School offers menu of help to teach students healthy living - FOX 13 News

School offers menu of help to teach students healthy living

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As grant-funded studies go, one next year at Lakewood High School is fairly expensive.

At a cost of $100,000, about 50 students will receive a menu of help with their health. On the list: individual medical assessments and oversight, plus one-on-one coaching from a registered dietitian and other culinary and fitness experts.

It’s all to see how to better teach healthy lifestyles.

"We're not talking about dieting, we're not talking about exercise," Pinellas Schools Health Education Supervisor Peggy Johns explained. "We're talking about living a healthy lifestyle and getting kids to transform to that with gradual incremental changes, and making sure kids are ready for those changes too."

All Children’s Hospital will run the program, with the school system's cooperation and interest.

"It's going to be a study to see if it could be replicated in some way, probably over a bigger picture over many years," Johns said.

Lakewood High was selected because of other fitness studies already underway there. For several years, the school has nurtured a culture of healthy living.

"A Lakewood student, when they come to our school, we try to guide them into making some decisions that are going to make them healthy through their years here at Lakewood and beyond," assistant principal Edward Lane said.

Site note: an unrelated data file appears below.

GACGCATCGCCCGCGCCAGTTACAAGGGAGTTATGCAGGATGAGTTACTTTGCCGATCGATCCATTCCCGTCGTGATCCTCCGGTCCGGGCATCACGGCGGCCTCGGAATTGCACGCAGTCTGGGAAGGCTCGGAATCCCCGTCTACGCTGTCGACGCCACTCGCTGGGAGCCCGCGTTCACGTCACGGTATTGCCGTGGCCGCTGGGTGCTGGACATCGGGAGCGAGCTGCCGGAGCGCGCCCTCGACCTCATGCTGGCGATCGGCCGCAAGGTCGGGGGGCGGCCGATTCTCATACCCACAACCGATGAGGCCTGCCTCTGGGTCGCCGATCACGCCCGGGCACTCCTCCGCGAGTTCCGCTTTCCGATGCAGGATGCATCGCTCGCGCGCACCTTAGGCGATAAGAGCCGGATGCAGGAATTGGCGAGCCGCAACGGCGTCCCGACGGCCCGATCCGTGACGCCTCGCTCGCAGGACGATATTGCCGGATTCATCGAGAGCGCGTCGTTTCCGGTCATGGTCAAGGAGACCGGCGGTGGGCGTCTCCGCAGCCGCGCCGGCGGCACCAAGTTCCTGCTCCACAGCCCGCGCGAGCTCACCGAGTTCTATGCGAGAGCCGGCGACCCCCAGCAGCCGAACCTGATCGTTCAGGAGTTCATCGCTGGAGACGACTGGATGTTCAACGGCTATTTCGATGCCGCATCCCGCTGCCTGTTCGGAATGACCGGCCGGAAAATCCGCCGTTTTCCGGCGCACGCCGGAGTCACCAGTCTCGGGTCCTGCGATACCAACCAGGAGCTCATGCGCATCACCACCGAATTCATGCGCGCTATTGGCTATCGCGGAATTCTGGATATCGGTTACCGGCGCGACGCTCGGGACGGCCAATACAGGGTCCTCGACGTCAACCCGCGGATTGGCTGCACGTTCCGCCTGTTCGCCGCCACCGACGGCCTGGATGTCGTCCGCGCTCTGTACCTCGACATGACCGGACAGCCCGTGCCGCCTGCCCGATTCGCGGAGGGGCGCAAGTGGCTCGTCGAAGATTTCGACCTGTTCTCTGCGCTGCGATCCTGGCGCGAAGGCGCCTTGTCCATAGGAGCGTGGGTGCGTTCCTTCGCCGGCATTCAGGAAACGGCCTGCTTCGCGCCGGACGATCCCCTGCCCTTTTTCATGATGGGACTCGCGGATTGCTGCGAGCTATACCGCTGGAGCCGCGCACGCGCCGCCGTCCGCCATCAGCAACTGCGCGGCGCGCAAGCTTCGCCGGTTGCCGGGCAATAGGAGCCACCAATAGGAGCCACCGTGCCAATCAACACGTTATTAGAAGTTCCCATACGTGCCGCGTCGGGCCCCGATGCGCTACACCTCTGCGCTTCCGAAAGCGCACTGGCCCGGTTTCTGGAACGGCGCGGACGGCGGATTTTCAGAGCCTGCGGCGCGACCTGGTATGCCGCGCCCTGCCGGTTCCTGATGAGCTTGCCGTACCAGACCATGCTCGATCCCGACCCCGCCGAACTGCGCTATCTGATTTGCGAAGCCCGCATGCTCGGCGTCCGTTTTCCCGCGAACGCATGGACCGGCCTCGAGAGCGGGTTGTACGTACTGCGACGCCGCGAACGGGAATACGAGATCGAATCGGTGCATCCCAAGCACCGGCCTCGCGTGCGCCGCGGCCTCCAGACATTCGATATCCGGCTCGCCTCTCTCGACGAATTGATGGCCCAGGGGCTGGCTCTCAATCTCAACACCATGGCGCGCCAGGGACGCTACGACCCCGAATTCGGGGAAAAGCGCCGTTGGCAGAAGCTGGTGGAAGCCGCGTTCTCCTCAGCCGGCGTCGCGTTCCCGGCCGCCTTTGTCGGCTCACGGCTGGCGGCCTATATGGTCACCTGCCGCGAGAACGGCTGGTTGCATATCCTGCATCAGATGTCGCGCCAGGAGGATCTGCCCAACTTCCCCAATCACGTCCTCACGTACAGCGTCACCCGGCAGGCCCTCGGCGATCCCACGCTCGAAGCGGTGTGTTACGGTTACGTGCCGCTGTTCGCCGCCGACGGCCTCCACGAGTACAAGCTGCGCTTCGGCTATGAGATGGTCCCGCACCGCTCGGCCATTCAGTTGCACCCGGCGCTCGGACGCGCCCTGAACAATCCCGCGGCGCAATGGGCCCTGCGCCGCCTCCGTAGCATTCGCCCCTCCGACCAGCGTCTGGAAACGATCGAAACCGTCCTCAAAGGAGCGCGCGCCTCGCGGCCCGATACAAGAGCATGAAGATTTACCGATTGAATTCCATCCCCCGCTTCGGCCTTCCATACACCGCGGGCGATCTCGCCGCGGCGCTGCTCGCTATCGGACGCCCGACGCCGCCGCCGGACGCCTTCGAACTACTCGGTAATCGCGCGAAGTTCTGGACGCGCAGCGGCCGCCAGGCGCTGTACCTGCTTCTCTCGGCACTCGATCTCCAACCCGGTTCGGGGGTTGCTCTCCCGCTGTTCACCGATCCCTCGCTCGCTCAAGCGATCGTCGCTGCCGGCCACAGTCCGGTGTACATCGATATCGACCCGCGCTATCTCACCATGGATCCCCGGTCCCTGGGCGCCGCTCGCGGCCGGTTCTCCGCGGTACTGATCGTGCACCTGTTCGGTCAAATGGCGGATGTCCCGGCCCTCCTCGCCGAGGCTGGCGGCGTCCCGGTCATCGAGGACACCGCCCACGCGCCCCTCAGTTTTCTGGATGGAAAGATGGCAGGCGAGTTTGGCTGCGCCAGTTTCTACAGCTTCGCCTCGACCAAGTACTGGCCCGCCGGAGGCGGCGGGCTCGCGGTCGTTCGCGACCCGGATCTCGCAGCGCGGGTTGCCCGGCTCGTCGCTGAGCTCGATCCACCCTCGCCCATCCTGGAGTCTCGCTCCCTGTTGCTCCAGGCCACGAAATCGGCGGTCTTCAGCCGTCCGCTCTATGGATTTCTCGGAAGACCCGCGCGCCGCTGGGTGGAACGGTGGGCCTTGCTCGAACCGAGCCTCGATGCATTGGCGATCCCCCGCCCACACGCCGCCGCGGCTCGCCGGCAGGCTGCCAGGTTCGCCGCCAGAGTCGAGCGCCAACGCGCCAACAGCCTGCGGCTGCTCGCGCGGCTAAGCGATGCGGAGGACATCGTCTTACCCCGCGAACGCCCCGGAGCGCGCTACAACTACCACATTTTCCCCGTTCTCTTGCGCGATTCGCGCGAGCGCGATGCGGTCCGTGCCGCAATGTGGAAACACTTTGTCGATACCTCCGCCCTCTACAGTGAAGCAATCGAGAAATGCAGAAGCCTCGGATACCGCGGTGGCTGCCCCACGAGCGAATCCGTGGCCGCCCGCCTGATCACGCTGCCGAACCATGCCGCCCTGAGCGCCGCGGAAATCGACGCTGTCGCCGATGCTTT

Cafeteria offerings are healthy. Vending machines are void of sugar drinks and largely devoid of sugar snacks.

Since the number of students in the study is limited, it will look for participants who both need and want the benefits of lifestyle changes. At a cooking class Monday afternoon, Jacara Edwards experimented with a banana smoothie. She said her interest in such fare was fairly new, and sprang from lessons in a health class.

"Today we have a lot of fast food like McDonald's and Burger King and sometimes we like to eat that stuff a lot," she admitted. "So I felt I might as well eat something healthy now, make it so I can get more interested in it."

Christopher Passley said he learned to eat healthy from his parents, but suspects "...a lot of students I don't think know exactly how and what to eat."

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